Starting before Halloween, in the pre-dawn mornings when Teresa would crawl into bed next to me just a few minutes before we had to get up and start our days, she would pick her head up and look at me in the dark and say, “It’s Christmas time?”
No, I would explain. Not Christmas time yet. First Halloween. Then Thanksgiving. Then we would start getting ready for Christmas.
After a while, it sunk in. She got excited about Halloween and her costume and trick-or-treating. Then the day after Halloween — All Saints Day — she woke up said, “Halloween over. It’s Christmas time?”
Once again, I explained. No, not Christmas time yet. First Thanksgiving, then we get ready for Christmas, then it’s Christmas.
Her questions come with a good deal of anticipation, of parties and sweets and fun and presents, and a little trepidation, too. Sure, Santa brings presents, but who knows what will happen if some stranger in a red suit comes in the house when everyone is sleeping? Especially if he’s been spying on us all year, to know who’s been naughty and who’s been nice?
Maybe it would have helped to actually put all the Christmas decorations away last January: the little nativity scene on the windowsill of the front stairs (which somehow has sprouted baseball players over the months); the tree ornaments that are hanging on the china cabinet because they got missed when we took the box to the basement, even the Santa Claus gift bag, repurposed but still in use and in view.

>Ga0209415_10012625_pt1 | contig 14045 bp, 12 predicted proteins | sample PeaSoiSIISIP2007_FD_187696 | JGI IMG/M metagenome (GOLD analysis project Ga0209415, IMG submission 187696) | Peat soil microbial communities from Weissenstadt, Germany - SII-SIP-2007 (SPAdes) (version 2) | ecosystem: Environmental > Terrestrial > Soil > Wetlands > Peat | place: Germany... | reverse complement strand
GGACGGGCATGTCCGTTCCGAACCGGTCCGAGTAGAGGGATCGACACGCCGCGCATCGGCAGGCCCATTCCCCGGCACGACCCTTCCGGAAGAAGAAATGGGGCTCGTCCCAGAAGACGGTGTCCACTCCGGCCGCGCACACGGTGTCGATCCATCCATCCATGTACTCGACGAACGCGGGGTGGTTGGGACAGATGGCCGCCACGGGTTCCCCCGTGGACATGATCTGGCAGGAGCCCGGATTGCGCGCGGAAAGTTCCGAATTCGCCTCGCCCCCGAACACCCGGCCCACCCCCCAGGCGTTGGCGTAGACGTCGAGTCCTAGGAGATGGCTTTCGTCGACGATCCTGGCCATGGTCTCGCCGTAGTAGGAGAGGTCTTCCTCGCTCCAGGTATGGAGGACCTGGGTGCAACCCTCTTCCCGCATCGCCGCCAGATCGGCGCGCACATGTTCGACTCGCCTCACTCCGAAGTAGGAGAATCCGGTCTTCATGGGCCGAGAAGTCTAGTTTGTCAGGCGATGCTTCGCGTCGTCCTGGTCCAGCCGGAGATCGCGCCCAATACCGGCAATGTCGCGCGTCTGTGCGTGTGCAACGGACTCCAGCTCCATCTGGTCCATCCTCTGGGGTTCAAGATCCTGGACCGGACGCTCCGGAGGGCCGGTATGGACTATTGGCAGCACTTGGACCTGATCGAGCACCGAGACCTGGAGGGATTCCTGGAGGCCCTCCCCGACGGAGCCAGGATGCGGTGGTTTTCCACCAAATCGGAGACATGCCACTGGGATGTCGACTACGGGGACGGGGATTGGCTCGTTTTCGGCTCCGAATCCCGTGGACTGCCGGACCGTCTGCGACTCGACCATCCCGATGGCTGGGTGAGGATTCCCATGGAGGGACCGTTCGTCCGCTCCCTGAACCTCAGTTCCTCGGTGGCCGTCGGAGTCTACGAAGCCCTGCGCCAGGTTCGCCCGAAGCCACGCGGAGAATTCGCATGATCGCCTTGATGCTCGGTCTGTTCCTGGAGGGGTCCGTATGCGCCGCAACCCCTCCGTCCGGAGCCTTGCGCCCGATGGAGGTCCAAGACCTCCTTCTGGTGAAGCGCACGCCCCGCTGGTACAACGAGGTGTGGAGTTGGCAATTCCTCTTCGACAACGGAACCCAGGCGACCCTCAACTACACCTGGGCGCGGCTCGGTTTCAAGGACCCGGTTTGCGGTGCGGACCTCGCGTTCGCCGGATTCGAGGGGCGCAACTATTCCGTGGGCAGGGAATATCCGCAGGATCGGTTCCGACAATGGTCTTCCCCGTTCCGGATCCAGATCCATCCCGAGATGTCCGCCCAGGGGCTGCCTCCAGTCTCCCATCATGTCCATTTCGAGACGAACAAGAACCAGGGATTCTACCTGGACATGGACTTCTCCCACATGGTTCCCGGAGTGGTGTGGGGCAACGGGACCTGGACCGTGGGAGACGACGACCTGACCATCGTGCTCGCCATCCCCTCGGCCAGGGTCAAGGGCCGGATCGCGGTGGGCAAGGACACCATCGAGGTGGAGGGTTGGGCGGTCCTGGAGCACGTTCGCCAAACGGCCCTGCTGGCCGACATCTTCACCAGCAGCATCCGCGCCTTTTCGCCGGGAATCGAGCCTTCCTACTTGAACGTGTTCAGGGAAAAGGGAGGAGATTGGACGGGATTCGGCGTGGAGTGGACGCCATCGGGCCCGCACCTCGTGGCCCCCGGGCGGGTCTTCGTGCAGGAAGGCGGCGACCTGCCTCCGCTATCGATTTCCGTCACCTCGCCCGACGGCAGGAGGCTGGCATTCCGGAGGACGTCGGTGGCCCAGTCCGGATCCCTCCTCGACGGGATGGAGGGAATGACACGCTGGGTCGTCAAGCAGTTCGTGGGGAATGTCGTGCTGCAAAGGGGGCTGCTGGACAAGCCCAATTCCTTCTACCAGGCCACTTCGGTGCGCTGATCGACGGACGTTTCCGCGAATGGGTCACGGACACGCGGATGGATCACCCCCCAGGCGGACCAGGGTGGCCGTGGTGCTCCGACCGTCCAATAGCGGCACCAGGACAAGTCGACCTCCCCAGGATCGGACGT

There are still Christmas books on her shelf; Tomie dePaola’s “Little Christmas Pageant” is a favorite.
I guess that made it hard for her to put Christmas out of her mind.
Now that Advent is upon us, she doesn’t really have to. She’s old enough now to join in the preparations for Christmas; she can help put the ingredients for cookies into a bowl, and help roll out the dough; she can help wrap gifts and maybe even choose some small presents for her brother and sister. And doing all of that will give us opportunities to talk about why we celebrate Christmas. On Christmas Eve, no doubt, she will help make a birthday cake for Jesus, something we have done since Caroline was a toddler.
With Thanksgiving over, when she says, “It’s Christmas time?” I can say it’s time to get ready for Christmas. She will keep waiting, through all the hustle and bustle and planning, for it to be Christmas.
In a way, that’s what Advent is about: the meaning is the waiting. The preparations and the running around are necessary to celebrate Christmas the way we do in the 21st century United States. But they really serve to distract our impatient selves from the reality that we are waiting.
When it comes to the coming of Christ, we all are like little children in the dark, hopeful and anxious, waiting and wondering when that day will come.
Martin is assistant editor of the Catholic New World. Contact her at email@example.com.